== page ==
June Reading List

This has been overdue for some time now, but I finally got around to it: The June Reading List is now up. I’d love it if you checked it out and took a closer look at the books I have there.

June Reading List Inspiration

This month I wanted to focus more on books that I think represent what kind of stories I like to read and what kind of stories I’m looking to accept for the Winter Issue of Come and Go Literary.

If you want to submit to that, or if you’d like to submit your work as a guest post, see my submission guidelines for more details.

Each book I have listed on the June Reading List make the reader look at things from different perspectives. One is a new translation of The Odyssey by Emily Wilson, who also happens to be the first woman to ever translate Homer’s epic.

Another goes into a highly debatable topic: the death penalty. No matter what your views are on it, you’re going to come away at the end of the book on one side of the argument or the other. The nice thing about it is that you don’t have to agree with the author; you’re only required to hear him out.

Currently Reading

I also finally finished War and Peace! You’ll notice that I took that down from the currently reading section, where I know how Celeste Ng’s Little Fires Everywhere.

I’m going back and forth on writing a review for War and Peace. I feel like because it’s such a classic, there’s no need to get into my thoughts. I’m not a famous critique with the authority to change the way we look at Tolstoy’s genius.

Instead, I might try to talk about some of the things I highlighted and took notes on throughout the reading. I went into the book with the mindset of a writer, underlining certain sentences that jumped out in good and bad ways.

Tell Me What You Think

If there’s a book that’s speaking to you and you want to know more about it, please do not hesitate to reach out and tell me. I’ll either contact you directly or write a review on it.

If you’ve already read these books, please tell me your thoughts on them, and if you agree with my quick assessments of them. I don’t want you to take this as a challenge. I’m not here to change your opinions in any way shape or form. I’m here to remind you that other ones exist, and for a reason.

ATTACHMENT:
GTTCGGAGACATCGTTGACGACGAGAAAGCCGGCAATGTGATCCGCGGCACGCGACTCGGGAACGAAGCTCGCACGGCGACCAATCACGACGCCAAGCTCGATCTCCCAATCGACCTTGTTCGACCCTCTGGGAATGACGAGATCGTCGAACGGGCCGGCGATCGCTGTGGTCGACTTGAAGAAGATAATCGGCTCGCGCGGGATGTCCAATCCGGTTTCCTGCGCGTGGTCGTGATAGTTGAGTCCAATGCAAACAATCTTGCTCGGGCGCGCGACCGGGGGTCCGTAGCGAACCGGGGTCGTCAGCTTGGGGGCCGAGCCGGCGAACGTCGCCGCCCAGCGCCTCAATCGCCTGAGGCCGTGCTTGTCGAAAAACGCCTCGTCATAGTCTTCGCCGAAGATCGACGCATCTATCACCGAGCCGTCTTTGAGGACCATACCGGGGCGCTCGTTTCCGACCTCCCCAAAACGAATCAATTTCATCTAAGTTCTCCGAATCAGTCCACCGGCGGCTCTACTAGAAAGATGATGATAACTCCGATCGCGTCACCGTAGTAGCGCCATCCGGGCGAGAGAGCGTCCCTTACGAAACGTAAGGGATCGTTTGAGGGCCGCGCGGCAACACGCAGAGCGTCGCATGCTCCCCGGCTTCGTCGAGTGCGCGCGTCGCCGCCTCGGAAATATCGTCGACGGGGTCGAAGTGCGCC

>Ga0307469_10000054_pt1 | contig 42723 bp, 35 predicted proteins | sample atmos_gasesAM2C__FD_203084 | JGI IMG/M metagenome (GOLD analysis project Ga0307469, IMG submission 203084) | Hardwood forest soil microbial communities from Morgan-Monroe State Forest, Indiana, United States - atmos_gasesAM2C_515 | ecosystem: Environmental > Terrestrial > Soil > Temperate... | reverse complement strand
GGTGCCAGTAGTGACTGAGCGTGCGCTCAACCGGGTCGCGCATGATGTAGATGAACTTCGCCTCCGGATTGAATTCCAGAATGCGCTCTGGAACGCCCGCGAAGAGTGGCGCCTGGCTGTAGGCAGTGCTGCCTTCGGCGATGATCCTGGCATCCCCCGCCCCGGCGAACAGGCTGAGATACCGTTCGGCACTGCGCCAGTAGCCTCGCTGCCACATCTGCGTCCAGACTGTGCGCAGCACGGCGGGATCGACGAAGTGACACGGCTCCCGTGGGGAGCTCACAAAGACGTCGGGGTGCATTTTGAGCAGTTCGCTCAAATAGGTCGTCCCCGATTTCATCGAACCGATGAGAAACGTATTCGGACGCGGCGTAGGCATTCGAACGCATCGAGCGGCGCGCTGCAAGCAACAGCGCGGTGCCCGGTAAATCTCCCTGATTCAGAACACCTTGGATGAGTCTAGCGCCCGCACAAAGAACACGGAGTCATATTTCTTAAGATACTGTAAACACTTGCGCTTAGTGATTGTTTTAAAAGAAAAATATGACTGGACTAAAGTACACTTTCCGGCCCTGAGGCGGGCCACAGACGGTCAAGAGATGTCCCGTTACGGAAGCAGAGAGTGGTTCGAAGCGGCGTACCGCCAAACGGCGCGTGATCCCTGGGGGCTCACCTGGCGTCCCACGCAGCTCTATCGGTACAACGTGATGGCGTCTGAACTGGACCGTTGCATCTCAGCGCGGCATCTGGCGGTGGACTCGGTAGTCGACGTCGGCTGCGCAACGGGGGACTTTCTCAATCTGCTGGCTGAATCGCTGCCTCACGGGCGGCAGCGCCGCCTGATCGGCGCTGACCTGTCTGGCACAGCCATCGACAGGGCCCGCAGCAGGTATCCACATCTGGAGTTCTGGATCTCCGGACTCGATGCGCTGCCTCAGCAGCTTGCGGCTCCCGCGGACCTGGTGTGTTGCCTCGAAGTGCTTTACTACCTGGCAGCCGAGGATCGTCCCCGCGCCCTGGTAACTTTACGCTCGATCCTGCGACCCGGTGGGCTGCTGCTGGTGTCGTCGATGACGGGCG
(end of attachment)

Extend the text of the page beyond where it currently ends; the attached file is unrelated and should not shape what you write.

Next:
Whatever the case may be, even if it’s to tell me that all these books suck, let me know. I need constructive criticism to make this work! I promise I can take it.

 

9 Comments Add yours

  1. E. J. Gette says:

    War and Peace. Quite the undertaking. Congrats.
    I keep hearing about Ng, I am going to have to look into that one.

    Liked by 1 person

    1. I’m already almost done with the book and I definitely recommend it. I’m not quite sure where it’s going, but it’s one of those books that lets you see both sides of an argument that appears to be pretty straightforward, but in reality, it’s anything but.

      Like

  2. Karamazov was one of my fav’s but then I read “The Adolescent” and I think it’s much better.
    I think very important to read diff genres & authors. I for ex also has difficulties with sticking only to 1 country or 1 author…

    Liked by 1 person

  3. Tolstoy is genius of coz…just by writing so much & detailed about the war 😉

    Liked by 1 person

  4. War and peace…yep, read in the school. Mostly love story. Didn’t like war descriptions-too boring. Glad u made it 😂👋

    Liked by 1 person

    1. I loved the battle scenes. I think that was the only time where I felt like I was reading an actual novel and not a textbook lol. And the duel Pierre gets himself into, along with all the masonry stuff. I’m glad I made it too

      Liked by 1 person

      1. Nooooo 😂😂 I don’t know 🤷‍♀️ I’m too girly for that book I guess 😉✌️
        But yes, Tolstoy is the master of battle-war descriptions

        Liked by 1 person

  5. kenza says:

    “War and peace” oh! What an incredible read! I read it three times. The kind of book that changes your life just like the Brother Karamazov or Notes from the Underground or Crime and Punishment –once you get into Russian literature. Count Pierre Bezhukov remains in my head much more than Ana Karenina’s Vronsky. Thanks for the post. Kenza.

    Liked by 2 people

    1. I forget who said it about The Brothers Karamozov, but they said (paraphrasing) something along the lines of if you ever want to learn everything there is to know about the human race, read The Brothers Karamozov. I got through just about all of it, and stopped towards the end for whatever reason. I’m a big fan of Russian lit, but I can’t read one book after the other after the other.

      Liked by 2 people

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